Orixo in the EU spotlight

I must confess I still haven’t read the EU report on FLOSS impact yet, as I was saving it for my next long-haul flight due in a couple of days. Big thanks to Roberto Galoppini for pointing out how the report is mentioning Orixo, the Open Source consortium we launched a few years ago together with some of the most active companies in Open Source XML:

As an example of a more recent development in business models, which could provide a future scenario for SMEs in general even beyond the FLOSS sector is the Orixo network of mainly small and micro-enterprises in Belgium, France, Germany, Italy, UK and Switzerland specialising in massive mission-critical web server applications based around customising the FLOSS web server Apache and related Java/XML technology (such as Cocoon) for large users. Orixo works by each national SME member acquiring national customers and partners in other countries supporting each other’s clients.

It’s good to see we are still making the news but I don’t quite share the authors’ conclusion on consortia being a future scenario for SMEs. As I told Roberto, who shared a similar experience, the least important part in the Orixo experience has been doing business as a common entity. Orixo was able to attain quite a few notable goals: we met, we got to know each other, we exchanged experiences and business ideas, and we did a few cross-company projects. Two companies who met in Orixo went the extra mile, eventually merging and providing the initial step to our next phase, that is Sourcesense, which gathers as a company (not a consortium) three Orixo players.

The main differences between Orixo and Sourcesense are focus and governance. Sourcesense is an indipendent company, with a clear mission, a vision, and a structure. We have Open Source-savy investors who share a common view of the market: they set expectations, approve the plan, throw money in the hat and perform their quota of oversight, yet they are not involved in day to day operation, and they don’t participate to the decision process. This is key to an effective process: my experience shows there’s nothing harder than have individuals with a strong personality such as entrepreneurs sit around a table and agree on a detailed common roadmap. Democracy is definitely a poor governance model when it comes to business: a strong company, with proper hierarchies and delegation structures in place, is much more effective when it comes to getting to the market.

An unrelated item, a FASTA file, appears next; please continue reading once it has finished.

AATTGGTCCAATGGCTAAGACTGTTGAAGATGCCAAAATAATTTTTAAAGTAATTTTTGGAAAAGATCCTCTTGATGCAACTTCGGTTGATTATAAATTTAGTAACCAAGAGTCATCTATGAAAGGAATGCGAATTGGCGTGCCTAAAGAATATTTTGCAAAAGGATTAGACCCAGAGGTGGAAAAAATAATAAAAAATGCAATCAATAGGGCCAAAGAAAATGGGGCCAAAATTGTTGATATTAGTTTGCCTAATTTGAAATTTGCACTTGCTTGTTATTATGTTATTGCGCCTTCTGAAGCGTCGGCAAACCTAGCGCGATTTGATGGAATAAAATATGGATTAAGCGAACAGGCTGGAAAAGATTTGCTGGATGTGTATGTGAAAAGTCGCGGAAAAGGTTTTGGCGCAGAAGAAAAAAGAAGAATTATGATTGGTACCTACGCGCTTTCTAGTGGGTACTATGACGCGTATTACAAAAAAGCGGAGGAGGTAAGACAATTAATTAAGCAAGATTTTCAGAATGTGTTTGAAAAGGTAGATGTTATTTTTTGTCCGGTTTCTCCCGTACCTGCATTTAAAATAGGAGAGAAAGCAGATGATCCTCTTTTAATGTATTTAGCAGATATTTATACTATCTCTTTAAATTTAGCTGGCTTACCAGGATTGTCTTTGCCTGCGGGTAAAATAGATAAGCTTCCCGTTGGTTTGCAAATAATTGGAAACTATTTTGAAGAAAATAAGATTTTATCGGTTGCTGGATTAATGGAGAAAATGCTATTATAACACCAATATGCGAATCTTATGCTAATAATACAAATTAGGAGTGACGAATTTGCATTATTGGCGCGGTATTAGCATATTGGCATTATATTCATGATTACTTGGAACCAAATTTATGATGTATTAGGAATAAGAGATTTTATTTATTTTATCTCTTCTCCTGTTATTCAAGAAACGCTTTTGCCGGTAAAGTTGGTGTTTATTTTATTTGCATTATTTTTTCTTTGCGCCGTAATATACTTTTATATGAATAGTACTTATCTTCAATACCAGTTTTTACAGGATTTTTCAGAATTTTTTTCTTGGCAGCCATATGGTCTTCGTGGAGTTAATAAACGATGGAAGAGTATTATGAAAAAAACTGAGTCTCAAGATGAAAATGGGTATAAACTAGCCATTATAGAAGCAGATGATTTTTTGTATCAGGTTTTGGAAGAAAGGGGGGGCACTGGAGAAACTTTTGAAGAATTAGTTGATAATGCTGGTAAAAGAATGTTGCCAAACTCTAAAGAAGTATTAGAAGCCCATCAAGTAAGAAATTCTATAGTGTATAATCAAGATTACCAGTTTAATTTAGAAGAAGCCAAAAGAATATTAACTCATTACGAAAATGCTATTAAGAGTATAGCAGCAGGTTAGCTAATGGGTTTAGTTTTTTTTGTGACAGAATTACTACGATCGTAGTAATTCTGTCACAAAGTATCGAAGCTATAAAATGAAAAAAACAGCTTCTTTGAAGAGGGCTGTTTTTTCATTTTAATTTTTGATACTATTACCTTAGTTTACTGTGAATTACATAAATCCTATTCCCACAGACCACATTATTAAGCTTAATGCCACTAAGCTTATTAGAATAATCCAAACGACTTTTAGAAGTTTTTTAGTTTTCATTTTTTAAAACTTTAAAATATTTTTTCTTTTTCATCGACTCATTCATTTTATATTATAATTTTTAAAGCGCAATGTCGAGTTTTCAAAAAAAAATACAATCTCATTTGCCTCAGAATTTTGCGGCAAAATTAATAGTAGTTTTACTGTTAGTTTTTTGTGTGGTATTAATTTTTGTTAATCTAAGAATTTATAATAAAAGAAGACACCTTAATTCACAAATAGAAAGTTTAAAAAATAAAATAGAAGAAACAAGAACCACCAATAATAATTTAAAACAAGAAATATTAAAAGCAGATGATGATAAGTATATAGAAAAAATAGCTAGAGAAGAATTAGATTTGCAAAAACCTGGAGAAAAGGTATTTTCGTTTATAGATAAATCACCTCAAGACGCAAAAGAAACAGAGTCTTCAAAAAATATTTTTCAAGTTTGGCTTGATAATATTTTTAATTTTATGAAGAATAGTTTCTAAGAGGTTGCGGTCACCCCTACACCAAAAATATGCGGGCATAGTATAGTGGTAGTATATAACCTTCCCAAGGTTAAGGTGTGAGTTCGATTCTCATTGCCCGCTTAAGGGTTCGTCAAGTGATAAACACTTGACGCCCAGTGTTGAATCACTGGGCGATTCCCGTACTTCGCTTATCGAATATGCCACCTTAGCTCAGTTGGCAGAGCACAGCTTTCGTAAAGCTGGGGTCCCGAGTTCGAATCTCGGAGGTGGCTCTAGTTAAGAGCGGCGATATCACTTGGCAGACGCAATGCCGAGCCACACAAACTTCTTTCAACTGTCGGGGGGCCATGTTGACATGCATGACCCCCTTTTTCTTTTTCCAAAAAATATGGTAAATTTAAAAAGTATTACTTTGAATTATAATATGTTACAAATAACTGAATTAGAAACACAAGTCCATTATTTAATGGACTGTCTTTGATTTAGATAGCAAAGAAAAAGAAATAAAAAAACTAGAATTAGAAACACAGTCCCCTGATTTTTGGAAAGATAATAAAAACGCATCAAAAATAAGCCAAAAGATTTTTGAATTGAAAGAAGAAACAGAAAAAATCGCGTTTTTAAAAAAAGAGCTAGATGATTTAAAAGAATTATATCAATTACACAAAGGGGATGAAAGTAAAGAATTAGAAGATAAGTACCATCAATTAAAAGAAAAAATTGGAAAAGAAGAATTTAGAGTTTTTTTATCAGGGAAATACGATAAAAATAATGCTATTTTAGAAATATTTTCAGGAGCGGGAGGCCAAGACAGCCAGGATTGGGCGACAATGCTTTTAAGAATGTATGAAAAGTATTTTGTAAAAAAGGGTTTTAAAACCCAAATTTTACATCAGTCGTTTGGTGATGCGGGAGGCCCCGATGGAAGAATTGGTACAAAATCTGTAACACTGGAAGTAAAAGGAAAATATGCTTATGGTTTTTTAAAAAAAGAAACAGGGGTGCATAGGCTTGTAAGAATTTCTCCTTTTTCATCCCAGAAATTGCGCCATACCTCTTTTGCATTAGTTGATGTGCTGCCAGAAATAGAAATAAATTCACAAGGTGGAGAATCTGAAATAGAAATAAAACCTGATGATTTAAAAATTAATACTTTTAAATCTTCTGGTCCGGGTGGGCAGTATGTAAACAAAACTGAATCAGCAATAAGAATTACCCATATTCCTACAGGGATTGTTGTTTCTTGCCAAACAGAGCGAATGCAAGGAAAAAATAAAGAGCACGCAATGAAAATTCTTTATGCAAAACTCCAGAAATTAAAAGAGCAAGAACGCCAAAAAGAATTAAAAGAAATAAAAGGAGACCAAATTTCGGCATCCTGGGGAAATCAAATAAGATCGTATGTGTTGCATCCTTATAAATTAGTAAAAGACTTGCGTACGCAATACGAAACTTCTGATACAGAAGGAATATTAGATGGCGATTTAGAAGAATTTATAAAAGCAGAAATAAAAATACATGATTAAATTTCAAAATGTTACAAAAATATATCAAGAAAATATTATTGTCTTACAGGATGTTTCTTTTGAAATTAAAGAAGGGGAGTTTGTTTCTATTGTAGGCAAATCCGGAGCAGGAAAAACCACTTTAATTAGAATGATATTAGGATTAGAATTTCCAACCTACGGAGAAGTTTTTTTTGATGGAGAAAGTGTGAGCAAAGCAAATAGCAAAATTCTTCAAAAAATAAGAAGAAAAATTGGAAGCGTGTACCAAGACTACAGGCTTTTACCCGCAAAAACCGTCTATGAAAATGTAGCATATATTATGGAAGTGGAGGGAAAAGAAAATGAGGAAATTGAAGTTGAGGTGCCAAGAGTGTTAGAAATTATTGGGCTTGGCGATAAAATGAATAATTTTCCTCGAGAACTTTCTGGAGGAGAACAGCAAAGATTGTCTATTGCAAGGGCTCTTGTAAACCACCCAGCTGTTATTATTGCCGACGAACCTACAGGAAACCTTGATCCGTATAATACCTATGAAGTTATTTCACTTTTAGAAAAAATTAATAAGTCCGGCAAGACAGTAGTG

Don’t get me wrong: Orixo has definitely been a great experience, and I’m looking forward to do more over there in the field of advocacy and general marketing, but I would strongly advise against using consortia to do actual business. It just doesn’t work, no matter how I love my fellow Orixians. Consortia are great for networking, getting to know each other better, share experiences and market approaches, understand joint business opportunities and work on actual cross-company business: that’s great stuff, but don’t try to push the boundary, as when it comes to concrete business it’s just too hard to cope with the sheer amount of management that kicks in. It’s a full time job.

Side note: Roberto has some interesting ideas on a Open Source franchising model which might serve as an alternative for the SME market. I’m actually very skeptical and I’m not convinced it would work in the end, but there are some concepts I’d like to delve further into. But that’s not going to happen before I return from my upcoming vacation!